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|man pages section 9: DDI and DKI Driver Entry Points Oracle Solaris 11.1 Information Library|
- relinquish access to a device
#include <sys/types.h> #include <sys/file.h> #include <sys/errno.h> #include <sys/open.h> #include <sys/cred.h> #include <sys/ddi.h> #include <sys/sunddi.h> int prefixclose(dev_t dev, int flag, int otyp, cred_t *cred_p);
#include <sys/types.h> #include <sys/stream.h> #include <sys/file.h> #include <sys/errno.h> #include <sys/open.h> #include <sys/cred.h> #include <sys/ddi.h> #include <sys/sunddi.h> int prefixclose(queue_t *q, int flag, cred_t *cred_p);
Architecture independent level 1 (DDI/DKI). This entry point is required for block devices.
File status flag, as set by the open(2) or modified by the fcntl(2) system calls. The flag is for information only—the file should always be closed completely. Possible values are: FEXCL, FNDELAY, FREAD, FKLYR, and FWRITE. Refer to open(9E) for more information.
Parameter supplied so that the driver can determine how many times a device was opened and for what reasons. The flags assume the open() routine may be called many times, but the close() routine should only be called on the last close() of a device.
Close was through block interface for the device.
Close was through the raw/character interface for the device.
Close a layered process (a higher-level driver called the close() routine of the device).
Pointer to the user credential structure.
Pointer to queue(9S) structure used to reference the read side of the driver. (A queue is the central node of a collection of structures and routines pointed to by a queue.)
File status flag.
Pointer to the user credential structure.
For STREAMS drivers, the close() routine is called by the kernel through the cb_ops(9S) table entry for the device. (Modules use the fmodsw table.) A non-null value in the d_str field of the cb_ops entry points to a streamtab structure, which points to a qinit(9S) containing a pointer to the close() routine. Non-STREAMS close() routines are called directly from the cb_ops table.
close() ends the connection between the user process and the device, and prepares the device (hardware and software) so that it is ready to be opened again.
A device may be opened simultaneously by multiple processes and the open() driver routine is called for each open. For all otyp values other than OTYP_LYR, the kernel calls the close() routine when the last-reference occurs. For OTYP_LYR each close operation will call the driver.
Kernel accounting for last-reference occurs at (dev, otyp) granularity. Note that a device is referenced once its associated open(9E) routine is entered, and thus open(9E)'s which have not yet completed will prevent close() from being called. The driver's close() call associated with the last-reference going away is typically issued as result of a close(2), exit(2), munmap(2), or umount(2). However, a failed open(9E) call can cause this last-reference close() call to be issued as a result of an open(2) or mount(2).
The kernel provides open() close() exclusion guarantees to the driver at the same devp, otyp granularity as last-reference accounting. The kernel delays new calls to the open() driver routine while the last-reference close() call is executing. For example, a driver that blocks in close() will not see new calls to open() until it returns from close(). This effectively delays invocation of other cb_ops(9S) driver entry points that also depend on an open(9E) established device reference. If the driver has indicated that an EINTR return is safe via the D_OPEN_RETURNS_EINTR cb_flag, then a delayed open() may be interrupted by a signal, resulting in an EINTR return from open() prior to calling open(9E).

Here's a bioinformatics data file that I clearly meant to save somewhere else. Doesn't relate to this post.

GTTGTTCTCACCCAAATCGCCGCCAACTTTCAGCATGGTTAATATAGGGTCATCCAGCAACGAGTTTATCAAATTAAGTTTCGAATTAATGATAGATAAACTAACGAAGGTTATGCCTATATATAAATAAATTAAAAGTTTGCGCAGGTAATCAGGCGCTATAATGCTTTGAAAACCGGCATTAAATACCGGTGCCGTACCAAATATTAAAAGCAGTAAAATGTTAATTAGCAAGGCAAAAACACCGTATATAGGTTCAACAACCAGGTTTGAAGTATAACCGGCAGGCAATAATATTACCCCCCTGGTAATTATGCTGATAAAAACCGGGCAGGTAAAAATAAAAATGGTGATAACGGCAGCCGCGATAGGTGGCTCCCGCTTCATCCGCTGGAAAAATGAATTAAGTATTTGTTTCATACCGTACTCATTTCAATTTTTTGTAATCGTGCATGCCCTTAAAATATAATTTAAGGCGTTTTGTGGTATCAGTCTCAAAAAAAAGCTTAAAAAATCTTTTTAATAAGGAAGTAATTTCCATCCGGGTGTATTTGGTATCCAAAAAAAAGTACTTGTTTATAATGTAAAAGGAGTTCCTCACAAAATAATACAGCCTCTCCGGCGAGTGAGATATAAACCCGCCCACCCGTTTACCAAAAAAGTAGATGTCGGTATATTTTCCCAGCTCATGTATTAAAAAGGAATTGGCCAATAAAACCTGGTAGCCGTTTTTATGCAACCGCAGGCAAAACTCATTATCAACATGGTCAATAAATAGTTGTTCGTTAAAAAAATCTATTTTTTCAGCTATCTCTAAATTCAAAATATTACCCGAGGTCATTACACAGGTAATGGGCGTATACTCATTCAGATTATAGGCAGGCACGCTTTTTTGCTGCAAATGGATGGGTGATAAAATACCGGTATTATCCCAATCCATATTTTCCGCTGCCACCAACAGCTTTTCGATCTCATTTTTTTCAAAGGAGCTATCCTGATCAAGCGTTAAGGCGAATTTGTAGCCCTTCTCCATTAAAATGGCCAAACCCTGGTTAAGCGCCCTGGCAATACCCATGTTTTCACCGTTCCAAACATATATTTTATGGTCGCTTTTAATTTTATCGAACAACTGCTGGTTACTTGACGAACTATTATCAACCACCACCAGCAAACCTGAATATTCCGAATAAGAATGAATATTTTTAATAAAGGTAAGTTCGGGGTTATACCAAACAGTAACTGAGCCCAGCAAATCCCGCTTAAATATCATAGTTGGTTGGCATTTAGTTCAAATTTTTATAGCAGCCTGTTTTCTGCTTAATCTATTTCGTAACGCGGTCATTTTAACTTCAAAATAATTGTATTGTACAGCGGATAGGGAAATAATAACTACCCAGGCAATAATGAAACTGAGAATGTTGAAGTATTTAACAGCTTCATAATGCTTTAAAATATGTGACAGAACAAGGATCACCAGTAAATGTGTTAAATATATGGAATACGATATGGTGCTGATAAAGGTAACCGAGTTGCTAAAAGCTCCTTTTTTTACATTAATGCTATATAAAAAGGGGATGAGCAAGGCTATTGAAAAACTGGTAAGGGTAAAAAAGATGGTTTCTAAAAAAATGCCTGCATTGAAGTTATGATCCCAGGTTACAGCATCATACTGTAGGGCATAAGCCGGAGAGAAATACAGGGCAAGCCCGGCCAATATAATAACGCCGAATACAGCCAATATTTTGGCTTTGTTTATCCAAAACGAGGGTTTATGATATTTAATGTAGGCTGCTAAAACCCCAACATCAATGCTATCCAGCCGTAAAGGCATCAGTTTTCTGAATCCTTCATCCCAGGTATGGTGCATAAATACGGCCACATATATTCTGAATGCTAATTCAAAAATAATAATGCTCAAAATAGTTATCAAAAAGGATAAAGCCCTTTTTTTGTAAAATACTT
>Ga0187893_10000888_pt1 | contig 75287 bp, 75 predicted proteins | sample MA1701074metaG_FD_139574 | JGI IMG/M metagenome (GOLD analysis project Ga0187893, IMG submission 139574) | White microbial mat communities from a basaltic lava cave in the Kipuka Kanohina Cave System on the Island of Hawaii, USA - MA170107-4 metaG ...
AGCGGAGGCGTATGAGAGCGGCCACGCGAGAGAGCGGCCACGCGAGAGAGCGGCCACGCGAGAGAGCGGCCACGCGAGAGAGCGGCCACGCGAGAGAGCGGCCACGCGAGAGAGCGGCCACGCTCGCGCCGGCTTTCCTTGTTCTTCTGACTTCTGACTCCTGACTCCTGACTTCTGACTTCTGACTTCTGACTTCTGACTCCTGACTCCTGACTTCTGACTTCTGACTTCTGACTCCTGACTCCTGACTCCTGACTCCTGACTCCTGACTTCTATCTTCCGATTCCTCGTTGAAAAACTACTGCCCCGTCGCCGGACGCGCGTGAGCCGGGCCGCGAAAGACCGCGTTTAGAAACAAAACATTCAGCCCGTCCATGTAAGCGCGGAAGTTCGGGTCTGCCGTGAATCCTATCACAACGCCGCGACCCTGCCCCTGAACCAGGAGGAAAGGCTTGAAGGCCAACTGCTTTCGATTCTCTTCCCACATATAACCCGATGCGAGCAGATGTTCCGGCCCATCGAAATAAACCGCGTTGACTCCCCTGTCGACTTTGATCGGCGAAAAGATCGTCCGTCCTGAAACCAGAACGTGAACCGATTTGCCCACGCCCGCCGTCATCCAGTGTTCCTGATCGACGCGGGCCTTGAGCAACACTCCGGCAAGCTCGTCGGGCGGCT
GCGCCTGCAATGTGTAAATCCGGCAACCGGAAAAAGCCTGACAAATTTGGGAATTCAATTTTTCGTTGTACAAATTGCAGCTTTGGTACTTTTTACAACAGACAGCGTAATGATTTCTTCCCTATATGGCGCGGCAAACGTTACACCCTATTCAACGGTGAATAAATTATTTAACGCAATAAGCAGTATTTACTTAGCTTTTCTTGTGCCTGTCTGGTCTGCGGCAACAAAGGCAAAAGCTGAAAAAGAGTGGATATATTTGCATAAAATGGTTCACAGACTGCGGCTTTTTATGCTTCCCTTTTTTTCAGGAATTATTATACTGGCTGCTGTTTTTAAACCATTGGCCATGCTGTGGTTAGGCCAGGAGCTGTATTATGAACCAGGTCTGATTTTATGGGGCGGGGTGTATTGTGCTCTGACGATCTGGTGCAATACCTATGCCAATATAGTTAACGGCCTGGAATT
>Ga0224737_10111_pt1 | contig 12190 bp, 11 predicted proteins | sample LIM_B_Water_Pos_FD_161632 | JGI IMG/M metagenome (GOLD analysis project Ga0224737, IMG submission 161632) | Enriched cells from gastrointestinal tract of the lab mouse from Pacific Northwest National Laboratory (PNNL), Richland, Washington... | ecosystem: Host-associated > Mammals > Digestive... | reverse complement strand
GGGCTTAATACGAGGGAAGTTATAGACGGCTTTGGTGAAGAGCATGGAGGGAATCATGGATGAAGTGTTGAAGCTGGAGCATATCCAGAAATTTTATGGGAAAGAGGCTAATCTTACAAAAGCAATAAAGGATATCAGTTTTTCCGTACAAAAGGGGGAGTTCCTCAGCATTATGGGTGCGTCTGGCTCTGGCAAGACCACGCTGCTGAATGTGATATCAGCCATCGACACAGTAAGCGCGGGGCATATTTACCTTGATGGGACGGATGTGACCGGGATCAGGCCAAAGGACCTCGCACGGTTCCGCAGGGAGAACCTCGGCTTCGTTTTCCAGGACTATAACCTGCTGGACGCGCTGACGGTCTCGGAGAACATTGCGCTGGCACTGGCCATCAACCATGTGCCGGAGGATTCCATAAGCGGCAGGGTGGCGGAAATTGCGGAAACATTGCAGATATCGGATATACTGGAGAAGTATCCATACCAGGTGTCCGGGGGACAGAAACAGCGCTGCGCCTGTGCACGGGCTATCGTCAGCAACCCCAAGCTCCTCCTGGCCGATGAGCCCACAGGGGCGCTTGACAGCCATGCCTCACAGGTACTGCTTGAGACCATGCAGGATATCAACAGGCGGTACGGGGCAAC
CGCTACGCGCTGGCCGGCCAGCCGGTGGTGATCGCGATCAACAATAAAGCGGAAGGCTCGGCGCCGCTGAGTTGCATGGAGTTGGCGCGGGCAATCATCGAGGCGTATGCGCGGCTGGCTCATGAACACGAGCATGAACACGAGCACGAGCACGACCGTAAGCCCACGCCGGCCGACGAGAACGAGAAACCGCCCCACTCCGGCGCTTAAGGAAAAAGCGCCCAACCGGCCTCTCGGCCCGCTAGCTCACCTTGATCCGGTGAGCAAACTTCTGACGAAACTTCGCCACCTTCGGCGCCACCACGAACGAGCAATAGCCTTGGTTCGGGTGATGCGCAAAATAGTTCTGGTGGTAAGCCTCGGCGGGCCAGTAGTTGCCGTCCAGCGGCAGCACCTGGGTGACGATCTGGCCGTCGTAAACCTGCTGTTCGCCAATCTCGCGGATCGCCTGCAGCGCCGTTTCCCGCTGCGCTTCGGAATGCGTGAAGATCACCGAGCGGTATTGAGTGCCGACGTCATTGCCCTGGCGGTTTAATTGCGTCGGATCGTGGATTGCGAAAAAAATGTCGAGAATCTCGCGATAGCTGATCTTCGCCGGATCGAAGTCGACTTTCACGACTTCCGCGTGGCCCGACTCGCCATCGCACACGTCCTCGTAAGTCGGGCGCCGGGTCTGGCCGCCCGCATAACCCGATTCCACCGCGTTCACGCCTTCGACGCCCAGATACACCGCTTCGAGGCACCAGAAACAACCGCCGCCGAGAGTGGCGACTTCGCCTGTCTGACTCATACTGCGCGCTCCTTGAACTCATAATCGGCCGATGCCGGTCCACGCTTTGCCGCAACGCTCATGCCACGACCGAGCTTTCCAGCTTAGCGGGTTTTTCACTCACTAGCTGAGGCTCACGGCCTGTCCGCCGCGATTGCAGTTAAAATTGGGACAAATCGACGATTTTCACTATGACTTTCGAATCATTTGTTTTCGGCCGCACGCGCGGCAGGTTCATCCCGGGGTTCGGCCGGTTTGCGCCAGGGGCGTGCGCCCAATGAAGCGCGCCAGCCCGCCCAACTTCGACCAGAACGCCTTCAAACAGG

Last-reference accounting and open() close() exclusion typically simplify driver writing. In some cases, however, they might be an impediment for certain types of drivers. To overcome any impediment, the driver can change minor numbers in open(9E), as described below, or implement multiple minor nodes for the same device. Both techniques give the driver control over when close() calls occur and whether additional open() calls will be delayed while close() is executing.
In general, a close() routine should always check the validity of the minor number component of the dev parameter. The routine should also check permissions as necessary, by using the user credential structure (if pertinent), and the appropriateness of the flag and otyp parameter values.
close() could perform any of the following general functions:
hang up phone lines
rewind a tape
deallocate buffers from a private buffering scheme
unlock an unsharable device (that was locked in the open() routine)
notify a device of the close
deallocate any resources allocated on open
The close() routines of STREAMS drivers and modules are called when a stream is dismantled or a module popped. The steps for dismantling a stream are performed in the following order. First, any multiplexor links present are unlinked and the lower streams are closed. Next, the following steps are performed for each module or driver on the stream, starting at the head and working toward the tail:
The write queue is given a chance to drain.
The close() routine is called.
The module or driver is removed from the stream.
close() should return 0 for success, or the appropriate error number. Return errors rarely occur, but if a failure is detected, the driver should decide whether the severity of the problem warrants either displaying a message on the console or, in worst cases, triggering a system panic. Generally, a failure in a close() routine occurs because a problem occurred in the associated device.
If you use qwait_sig(9F), cv_wait_sig(9F) or cv_timedwait_sig(9F), you should note that close() may be called in contexts in which signals cannot be received. The ddi_can_receive_sig(9F) function is provided to determine when this hazard exists.